Here’s an excerpt from a post on the need to “embrace the org chart”:
“This may seem at odds with the spirit of social business efforts. After all, they’re typically associated with a self-organizing, emergent, network-style of getting things done. And so Andrew McAfee, author of “Enterprise 2.0,” tackled the question: “Does or should the network render the hierarchy obsolete?”
His straightforward answer was “No.”
Rather, the new form of management is “a fantastic complement” to the more traditional ways of getting things done. “You don’t have to abandon roles, job titles, and chains of command.” In fact, you need those things to implement the kinds of changes the social business movement is after in the first place.
As Bertand Duperrin also said “enterprise 2.0 is the ally of a hierarchy that wants itself to be agile and efficient.”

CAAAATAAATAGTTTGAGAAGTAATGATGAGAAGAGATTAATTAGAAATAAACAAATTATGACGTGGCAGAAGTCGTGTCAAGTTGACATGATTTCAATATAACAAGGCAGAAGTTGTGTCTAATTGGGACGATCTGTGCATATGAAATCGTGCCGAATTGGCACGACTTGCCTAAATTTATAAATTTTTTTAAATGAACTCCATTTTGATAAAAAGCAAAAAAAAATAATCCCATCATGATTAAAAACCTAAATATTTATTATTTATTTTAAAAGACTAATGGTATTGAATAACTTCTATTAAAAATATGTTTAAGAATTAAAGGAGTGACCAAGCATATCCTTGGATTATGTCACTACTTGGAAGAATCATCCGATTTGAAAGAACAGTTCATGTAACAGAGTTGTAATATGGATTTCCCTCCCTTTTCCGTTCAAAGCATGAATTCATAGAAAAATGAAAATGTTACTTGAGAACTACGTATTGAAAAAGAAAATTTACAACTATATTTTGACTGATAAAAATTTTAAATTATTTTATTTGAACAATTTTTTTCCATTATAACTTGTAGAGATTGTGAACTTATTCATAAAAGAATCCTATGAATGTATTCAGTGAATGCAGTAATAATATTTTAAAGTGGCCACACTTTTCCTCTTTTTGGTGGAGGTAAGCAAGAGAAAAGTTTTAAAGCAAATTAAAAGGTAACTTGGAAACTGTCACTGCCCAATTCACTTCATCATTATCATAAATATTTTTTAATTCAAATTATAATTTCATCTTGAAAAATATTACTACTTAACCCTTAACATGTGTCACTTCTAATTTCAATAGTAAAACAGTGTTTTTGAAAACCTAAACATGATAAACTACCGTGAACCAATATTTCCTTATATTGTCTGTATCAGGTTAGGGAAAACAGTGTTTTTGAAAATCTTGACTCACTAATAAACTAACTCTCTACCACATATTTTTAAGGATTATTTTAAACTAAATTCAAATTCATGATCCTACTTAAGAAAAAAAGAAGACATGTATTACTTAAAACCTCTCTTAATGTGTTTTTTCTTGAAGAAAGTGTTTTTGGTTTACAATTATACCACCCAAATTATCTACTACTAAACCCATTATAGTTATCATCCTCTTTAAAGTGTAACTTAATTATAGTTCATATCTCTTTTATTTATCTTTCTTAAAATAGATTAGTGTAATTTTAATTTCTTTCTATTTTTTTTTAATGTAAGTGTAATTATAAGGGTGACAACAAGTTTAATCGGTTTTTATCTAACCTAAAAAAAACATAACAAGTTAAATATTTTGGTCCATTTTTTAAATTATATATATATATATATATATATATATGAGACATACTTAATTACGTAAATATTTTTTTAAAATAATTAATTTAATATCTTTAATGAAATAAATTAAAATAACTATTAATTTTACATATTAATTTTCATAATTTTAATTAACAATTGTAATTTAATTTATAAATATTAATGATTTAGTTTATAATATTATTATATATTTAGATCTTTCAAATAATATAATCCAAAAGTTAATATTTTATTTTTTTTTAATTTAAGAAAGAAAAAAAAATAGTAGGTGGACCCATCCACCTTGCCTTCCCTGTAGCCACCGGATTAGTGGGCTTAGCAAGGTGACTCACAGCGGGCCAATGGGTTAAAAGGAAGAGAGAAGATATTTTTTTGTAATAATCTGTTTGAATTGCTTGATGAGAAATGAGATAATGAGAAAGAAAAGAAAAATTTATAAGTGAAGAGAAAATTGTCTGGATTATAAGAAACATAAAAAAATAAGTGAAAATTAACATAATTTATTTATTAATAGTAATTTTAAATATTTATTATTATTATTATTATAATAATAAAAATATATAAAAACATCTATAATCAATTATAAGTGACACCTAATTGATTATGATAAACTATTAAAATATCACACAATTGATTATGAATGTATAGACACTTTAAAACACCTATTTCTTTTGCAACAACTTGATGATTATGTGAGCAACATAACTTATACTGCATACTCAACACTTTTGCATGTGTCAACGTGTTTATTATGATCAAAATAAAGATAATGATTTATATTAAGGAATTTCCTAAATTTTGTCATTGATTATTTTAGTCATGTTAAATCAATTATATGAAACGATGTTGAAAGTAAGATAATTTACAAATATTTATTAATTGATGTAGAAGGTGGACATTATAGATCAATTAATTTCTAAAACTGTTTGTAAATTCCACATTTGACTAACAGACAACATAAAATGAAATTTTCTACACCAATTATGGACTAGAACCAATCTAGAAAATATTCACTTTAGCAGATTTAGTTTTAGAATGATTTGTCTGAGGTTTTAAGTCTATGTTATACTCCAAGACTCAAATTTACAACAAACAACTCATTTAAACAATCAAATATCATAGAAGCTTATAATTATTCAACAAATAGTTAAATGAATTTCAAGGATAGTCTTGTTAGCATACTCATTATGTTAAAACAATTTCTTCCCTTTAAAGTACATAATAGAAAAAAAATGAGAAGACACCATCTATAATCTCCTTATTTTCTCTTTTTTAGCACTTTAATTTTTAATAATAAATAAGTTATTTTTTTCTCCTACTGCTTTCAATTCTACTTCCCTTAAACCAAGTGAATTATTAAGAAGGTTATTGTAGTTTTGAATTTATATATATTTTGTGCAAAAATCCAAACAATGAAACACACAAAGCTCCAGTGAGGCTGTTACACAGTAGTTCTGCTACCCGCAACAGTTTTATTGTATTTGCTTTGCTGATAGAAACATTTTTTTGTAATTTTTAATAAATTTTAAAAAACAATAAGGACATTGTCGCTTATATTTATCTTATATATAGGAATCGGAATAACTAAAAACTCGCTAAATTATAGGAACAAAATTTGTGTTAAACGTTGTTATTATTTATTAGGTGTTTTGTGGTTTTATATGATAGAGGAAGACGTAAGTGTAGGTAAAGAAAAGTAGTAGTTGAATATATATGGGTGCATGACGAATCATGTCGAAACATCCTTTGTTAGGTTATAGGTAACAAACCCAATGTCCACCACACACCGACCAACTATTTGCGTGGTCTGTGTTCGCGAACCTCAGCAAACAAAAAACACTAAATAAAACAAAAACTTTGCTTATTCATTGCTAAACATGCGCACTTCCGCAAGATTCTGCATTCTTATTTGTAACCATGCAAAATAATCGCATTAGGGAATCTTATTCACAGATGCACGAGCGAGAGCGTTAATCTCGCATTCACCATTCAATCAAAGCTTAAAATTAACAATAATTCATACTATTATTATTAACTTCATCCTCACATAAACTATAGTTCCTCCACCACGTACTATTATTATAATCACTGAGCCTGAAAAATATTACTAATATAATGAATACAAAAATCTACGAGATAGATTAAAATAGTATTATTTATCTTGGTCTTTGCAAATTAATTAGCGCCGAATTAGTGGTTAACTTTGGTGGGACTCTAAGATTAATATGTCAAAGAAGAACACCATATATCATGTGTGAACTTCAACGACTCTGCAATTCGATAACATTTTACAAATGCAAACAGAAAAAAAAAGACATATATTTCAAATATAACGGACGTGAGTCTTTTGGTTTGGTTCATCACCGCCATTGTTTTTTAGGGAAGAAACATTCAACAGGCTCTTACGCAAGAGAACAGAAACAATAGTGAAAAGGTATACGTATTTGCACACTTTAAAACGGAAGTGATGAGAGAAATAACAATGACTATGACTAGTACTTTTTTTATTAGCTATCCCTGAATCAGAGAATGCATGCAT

Yes, social tools and practices make it possible to connect expertise, coordinate efforts across divisions, and drive behavioral changes in ways that weren’t possible before. And to realize the full value of this at your firm, you’ll need to turn these possibilities into specific business proposals and connect those proposals to the org chart.
That’s how you’ll be able to turn ideas into institutional priorities. That’s how you’ll be able to programmatically implement collective efficiency across the firm and realize its full potential.